Fig. 1 A $250 device from august you attach to your existing deadbolts that allows you to control your door lock through your smartphone via Bluetooth. Cities are not stable entities. The physical component, represented by buildings and infrastructure, may appear solid, but urban flows and networks that take place within are in a constant […]
Fig. 1 A $250 device from august you attach to your existing deadbolts that allows you to control your door lock through your smartphone via Bluetooth.
Cities are not stable entities. The physical component, represented by buildings and infrastructure, may appear solid, but urban flows and networks that take place within are in a constant movement driven by the social and economical contexts surrounding them. They are the concrete embodiment of a population’s economical and political policies.
A neoliberalist-oriented market adapted to specific contexts has been a key feature of the western world ideal economic policies, with a pervasive effect on all dimensions of society including (for good and for bad) the reconfiguration of urban areas. A mix between the will of economical interests and the implied correctness of democratic politicians and city officials has clearly ruled the development of the cities in the last 40 years 1. It is no novelty that space by itself is a market commodity which has been poorly regulated by most state institutions 2 and that the city itself has a great profitability. Money, power and economical interests have set the rules of how we build the city almost since its existence and have greatly defined the physiognomy of contemporary urban zones.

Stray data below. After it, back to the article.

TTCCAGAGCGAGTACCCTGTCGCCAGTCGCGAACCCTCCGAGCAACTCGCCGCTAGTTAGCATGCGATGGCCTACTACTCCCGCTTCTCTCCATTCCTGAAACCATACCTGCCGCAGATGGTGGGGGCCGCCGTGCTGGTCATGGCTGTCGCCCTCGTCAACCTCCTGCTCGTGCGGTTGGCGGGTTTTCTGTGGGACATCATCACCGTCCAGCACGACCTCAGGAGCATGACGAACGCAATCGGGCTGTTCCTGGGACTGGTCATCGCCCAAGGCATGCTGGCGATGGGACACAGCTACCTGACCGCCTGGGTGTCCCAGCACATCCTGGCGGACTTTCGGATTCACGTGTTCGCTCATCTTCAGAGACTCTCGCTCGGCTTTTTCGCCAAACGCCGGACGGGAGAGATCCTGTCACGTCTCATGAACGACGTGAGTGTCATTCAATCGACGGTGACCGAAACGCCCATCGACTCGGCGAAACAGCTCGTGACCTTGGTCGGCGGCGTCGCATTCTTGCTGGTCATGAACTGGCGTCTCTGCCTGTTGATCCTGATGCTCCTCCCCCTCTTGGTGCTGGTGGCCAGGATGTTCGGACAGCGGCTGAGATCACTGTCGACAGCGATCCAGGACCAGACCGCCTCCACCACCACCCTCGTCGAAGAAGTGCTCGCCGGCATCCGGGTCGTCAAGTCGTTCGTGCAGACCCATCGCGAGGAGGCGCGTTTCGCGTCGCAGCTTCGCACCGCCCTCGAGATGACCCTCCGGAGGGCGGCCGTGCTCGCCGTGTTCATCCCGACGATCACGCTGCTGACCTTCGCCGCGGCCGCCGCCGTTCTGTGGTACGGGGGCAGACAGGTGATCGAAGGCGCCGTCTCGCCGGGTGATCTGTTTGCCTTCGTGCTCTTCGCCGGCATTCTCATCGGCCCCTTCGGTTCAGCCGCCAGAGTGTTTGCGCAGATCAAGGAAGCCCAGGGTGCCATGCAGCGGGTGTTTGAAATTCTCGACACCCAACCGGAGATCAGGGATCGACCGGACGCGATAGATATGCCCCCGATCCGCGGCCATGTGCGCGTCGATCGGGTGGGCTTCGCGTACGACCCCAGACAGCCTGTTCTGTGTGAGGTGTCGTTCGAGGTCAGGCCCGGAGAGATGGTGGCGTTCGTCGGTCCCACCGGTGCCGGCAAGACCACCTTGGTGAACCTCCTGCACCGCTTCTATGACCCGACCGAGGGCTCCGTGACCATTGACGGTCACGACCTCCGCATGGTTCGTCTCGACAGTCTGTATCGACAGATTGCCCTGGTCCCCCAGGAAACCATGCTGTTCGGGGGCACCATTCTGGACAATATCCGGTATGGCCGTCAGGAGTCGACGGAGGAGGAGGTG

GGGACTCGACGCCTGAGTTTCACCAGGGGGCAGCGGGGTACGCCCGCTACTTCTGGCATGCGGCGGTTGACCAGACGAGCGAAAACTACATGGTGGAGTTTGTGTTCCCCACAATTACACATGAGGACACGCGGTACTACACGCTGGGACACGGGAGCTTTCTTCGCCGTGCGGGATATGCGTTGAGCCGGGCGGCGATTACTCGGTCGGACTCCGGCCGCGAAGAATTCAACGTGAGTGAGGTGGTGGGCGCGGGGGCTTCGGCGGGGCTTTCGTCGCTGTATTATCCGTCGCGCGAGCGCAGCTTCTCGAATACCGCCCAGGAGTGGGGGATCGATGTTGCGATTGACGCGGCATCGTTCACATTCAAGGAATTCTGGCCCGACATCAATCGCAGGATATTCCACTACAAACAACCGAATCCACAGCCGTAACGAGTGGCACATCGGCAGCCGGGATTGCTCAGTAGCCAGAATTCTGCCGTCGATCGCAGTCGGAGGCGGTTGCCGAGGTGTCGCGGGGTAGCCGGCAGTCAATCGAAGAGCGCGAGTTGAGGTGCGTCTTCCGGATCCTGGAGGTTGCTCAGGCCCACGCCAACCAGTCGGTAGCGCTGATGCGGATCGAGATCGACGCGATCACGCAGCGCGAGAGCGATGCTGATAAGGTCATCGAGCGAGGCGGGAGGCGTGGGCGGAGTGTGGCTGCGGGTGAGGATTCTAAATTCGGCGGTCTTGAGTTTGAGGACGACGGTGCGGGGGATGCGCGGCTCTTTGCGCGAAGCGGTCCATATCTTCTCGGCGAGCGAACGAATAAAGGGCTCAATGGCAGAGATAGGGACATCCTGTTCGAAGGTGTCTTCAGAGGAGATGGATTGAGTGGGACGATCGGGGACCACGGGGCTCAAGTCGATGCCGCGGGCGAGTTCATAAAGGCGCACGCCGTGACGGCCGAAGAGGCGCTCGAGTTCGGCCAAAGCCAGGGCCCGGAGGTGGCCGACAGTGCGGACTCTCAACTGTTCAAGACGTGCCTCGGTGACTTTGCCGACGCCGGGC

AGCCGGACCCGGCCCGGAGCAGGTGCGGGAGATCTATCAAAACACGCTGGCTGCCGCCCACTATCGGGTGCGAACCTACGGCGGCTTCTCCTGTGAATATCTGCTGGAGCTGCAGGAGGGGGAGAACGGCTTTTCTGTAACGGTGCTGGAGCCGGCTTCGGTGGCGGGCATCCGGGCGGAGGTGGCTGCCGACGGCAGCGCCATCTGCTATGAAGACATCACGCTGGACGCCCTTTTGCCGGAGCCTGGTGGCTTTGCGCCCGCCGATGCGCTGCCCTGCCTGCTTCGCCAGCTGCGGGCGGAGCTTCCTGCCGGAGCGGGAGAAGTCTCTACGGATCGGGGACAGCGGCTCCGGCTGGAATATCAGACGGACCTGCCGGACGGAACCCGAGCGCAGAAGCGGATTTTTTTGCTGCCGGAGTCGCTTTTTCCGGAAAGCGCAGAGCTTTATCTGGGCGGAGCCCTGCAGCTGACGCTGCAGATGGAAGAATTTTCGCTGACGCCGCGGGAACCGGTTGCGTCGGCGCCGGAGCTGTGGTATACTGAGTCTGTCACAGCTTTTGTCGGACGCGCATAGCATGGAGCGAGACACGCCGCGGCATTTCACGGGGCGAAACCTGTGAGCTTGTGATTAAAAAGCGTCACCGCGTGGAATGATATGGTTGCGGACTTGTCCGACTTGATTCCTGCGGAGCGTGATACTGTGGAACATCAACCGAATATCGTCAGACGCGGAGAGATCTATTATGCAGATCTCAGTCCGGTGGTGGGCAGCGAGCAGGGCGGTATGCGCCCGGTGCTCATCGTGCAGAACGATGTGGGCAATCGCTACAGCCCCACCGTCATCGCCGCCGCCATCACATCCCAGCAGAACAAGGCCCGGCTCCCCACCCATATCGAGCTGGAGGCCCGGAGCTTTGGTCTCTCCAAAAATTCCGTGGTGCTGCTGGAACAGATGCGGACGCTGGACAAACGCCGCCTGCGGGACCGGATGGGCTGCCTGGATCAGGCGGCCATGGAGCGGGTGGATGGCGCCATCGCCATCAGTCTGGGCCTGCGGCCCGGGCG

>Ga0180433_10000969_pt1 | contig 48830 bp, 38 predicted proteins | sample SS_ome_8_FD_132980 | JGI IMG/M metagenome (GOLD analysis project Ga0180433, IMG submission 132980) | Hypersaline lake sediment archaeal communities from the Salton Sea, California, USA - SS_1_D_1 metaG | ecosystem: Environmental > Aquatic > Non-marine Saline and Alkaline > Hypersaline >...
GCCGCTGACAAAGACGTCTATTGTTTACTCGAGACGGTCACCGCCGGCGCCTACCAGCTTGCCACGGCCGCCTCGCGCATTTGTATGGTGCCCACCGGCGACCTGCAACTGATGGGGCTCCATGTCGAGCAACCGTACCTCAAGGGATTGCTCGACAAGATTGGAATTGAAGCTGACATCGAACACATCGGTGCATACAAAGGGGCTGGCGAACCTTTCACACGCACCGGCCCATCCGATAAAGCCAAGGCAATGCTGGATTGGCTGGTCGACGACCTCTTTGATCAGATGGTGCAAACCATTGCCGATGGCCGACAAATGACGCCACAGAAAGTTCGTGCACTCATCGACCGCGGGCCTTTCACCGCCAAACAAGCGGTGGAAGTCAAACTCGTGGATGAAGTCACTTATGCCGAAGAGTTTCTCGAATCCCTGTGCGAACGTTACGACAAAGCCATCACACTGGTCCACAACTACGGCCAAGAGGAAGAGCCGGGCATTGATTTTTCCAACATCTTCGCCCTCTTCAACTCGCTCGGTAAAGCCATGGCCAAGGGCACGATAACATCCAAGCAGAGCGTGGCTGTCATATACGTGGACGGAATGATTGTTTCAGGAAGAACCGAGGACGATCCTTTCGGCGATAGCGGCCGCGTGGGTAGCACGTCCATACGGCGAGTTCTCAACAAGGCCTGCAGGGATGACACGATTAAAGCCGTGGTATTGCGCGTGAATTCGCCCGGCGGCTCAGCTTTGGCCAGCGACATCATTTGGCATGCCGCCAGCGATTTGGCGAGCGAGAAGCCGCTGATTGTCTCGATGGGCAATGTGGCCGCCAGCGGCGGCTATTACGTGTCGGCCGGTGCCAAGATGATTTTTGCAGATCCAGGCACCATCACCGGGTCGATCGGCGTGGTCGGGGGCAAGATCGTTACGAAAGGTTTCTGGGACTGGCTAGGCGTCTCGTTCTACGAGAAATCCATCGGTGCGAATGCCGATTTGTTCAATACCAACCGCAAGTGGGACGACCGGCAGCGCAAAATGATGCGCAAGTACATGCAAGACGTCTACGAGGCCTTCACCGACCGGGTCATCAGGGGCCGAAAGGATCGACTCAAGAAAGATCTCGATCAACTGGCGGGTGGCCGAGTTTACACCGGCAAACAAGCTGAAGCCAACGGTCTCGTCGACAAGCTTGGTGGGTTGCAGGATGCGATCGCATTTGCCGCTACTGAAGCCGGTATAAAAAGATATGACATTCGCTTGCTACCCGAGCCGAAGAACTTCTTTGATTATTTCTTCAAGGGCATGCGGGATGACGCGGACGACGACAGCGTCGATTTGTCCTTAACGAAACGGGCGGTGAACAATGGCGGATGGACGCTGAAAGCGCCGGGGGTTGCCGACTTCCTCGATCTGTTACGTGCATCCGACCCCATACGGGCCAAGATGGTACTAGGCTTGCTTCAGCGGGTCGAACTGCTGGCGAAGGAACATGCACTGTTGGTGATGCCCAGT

However it is interesting to note that in the last 20 years the economic speculation of the city’s space has been in juxtaposition with the discourse of sustainability, efficiency and competitiveness that culminates in the emerging vision of the smart city. We cannot neglect in the discourse the advantages of the smart cities and architecture if they’re sustainable, competitive and efficient, nevertheless the contradictions within this juxtaposition of values are worth to reflect on.
Recently Koolhas stated that: “As a substitute for the French Revolution’s liberté, égalité, fraternité, a new universal trinity has been adopted: comfort, security,sustainability” 3; we could hardly argue against the authoritarianism of correctness, the lactose and gluten free city shouldn’t disturb us because it is being shaped for our own good, for us to have better quality of life and more opportunities.
On the other hand as much as state institutions have been drawn into ever more explicit forms of the creative destruction of urban built environments in order to promote even more intensively marketized land use regimes 4, speculation is not only about space anymore, is about automated life and about smart cities shaping smart citizens who are digitally savvy, efficient and entrepreneurial.